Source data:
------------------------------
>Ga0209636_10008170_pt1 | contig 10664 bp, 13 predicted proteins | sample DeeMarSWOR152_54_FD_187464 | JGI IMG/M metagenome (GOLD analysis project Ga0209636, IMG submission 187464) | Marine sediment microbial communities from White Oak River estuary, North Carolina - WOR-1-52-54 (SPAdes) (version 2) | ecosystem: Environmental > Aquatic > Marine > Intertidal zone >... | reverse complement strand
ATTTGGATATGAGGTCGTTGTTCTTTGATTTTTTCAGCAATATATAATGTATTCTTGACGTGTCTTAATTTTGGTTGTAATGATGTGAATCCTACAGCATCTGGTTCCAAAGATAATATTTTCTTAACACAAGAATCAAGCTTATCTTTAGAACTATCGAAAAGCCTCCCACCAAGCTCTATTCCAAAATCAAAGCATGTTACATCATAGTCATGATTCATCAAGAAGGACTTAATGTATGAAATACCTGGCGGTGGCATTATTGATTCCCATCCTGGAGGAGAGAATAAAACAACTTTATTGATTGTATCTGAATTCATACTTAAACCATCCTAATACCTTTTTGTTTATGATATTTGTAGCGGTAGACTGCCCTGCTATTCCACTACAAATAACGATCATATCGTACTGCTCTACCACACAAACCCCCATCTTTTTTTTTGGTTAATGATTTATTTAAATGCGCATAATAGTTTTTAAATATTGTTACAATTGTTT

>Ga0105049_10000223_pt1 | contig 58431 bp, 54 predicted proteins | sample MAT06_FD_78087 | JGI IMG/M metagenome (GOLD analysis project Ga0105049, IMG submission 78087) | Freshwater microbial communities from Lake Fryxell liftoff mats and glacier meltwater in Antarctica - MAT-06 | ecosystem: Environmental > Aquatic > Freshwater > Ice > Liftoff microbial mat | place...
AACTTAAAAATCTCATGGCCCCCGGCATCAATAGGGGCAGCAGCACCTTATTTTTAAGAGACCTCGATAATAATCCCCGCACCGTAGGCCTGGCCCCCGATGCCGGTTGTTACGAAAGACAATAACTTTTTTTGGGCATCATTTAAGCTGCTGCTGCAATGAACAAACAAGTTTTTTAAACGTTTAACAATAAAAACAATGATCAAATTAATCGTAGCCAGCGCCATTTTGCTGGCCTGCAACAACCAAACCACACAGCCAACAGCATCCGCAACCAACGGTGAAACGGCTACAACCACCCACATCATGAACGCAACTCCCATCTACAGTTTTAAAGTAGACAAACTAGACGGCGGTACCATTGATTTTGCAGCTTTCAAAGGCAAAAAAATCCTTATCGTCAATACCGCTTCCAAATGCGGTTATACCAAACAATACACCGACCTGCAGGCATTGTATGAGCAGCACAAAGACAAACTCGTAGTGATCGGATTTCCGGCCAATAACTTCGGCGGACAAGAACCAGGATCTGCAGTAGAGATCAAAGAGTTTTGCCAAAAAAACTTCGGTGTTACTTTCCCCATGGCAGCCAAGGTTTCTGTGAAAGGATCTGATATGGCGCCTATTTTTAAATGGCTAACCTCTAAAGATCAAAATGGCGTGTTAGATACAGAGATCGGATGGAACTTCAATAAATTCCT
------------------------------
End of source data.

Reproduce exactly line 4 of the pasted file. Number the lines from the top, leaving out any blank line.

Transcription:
AACTTAAAAATCTCATGGCCCCCGGCATCAATAGGGGCAGCAGCACCTTATTTTTAAGAGACCTCGATAATAATCCCCGCACCGTAGGCCTGGCCCCCGATGCCGGTTGTTACGAAAGACAATAACTTTTTTTGGGCATCATTTAAGCTGCTGCTGCAATGAACAAACAAGTTTTTTAAACGTTTAACAATAAAAACAATGATCAAATTAATCGTAGCCAGCGCCATTTTGCTGGCCTGCAACAACCAAACCACACAGCCAACAGCATCCGCAACCAACGGTGAAACGGCTACAACCACCCACATCATGAACGCAACTCCCATCTACAGTTTTAAAGTAGACAAACTAGACGGCGGTACCATTGATTTTGCAGCTTTCAAAGGCAAAAAAATCCTTATCGTCAATACCGCTTCCAAATGCGGTTATACCAAACAATACACCGACCTGCAGGCATTGTATGAGCAGCACAAAGACAAACTCGTAGTGATCGGATTTCCGGCCAATAACTTCGGCGGACAAGAACCAGGATCTGCAGTAGAGATCAAAGAGTTTTGCCAAAAAAACTTCGGTGTTACTTTCCCCATGGCAGCCAAGGTTTCTGTGAAAGGATCTGATATGGCGCCTATTTTTAAATGGCTAACCTCTAAAGATCAAAATGGCGTGTTAGATACAGAGATCGGATGGAACTTCAATAAATTCCT